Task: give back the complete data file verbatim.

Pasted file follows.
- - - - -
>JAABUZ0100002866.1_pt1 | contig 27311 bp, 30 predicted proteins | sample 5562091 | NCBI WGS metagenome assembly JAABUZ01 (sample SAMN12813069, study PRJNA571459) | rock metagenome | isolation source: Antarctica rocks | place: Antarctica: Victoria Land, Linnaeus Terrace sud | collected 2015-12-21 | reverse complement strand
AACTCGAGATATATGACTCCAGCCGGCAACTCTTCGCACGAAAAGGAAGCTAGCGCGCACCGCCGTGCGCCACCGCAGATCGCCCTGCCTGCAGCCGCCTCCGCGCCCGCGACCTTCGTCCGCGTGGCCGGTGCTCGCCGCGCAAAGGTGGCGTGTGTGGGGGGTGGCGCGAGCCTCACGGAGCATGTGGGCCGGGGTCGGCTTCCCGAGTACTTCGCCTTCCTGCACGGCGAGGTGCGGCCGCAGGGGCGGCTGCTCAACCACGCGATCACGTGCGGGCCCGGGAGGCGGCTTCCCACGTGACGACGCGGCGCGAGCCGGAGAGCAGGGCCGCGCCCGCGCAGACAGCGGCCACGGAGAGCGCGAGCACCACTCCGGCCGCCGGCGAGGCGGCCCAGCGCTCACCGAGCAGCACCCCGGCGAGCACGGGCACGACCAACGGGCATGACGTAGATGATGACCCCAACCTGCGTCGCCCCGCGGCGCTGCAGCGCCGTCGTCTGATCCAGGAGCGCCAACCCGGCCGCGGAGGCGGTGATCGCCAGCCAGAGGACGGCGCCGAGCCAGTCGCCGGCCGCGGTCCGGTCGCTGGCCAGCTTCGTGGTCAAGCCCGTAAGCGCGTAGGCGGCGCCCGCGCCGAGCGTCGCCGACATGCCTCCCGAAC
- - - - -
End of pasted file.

>JAABUZ0100002866.1_pt1 | contig 27311 bp, 30 predicted proteins | sample 5562091 | NCBI WGS metagenome assembly JAABUZ01 (sample SAMN12813069, study PRJNA571459) | rock metagenome | isolation source: Antarctica rocks | place: Antarctica: Victoria Land, Linnaeus Terrace sud | collected 2015-12-21 | reverse complement strand
AACTCGAGATATATGACTCCAGCCGGCAACTCTTCGCACGAAAAGGAAGCTAGCGCGCACCGCCGTGCGCCACCGCAGATCGCCCTGCCTGCAGCCGCCTCCGCGCCCGCGACCTTCGTCCGCGTGGCCGGTGCTCGCCGCGCAAAGGTGGCGTGTGTGGGGGGTGGCGCGAGCCTCACGGAGCATGTGGGCCGGGGTCGGCTTCCCGAGTACTTCGCCTTCCTGCACGGCGAGGTGCGGCCGCAGGGGCGGCTGCTCAACCACGCGATCACGTGCGGGCCCGGGAGGCGGCTTCCCACGTGACGACGCGGCGCGAGCCGGAGAGCAGGGCCGCGCCCGCGCAGACAGCGGCCACGGAGAGCGCGAGCACCACTCCGGCCGCCGGCGAGGCGGCCCAGCGCTCACCGAGCAGCACCCCGGCGAGCACGGGCACGACCAACGGGCATGACGTAGATGATGACCCCAACCTGCGTCGCCCCGCGGCGCTGCAGCGCCGTCGTCTGATCCAGGAGCGCCAACCCGGCCGCGGAGGCGGTGATCGCCAGCCAGAGGACGGCGCCGAGCCAGTCGCCGGCCGCGGTCCGGTCGCTGGCCAGCTTCGTGGTCAAGCCCGTAAGCGCGTAGGCGGCGCCCGCGCCGAGCGTCGCCGACATGCCTCCCGAAC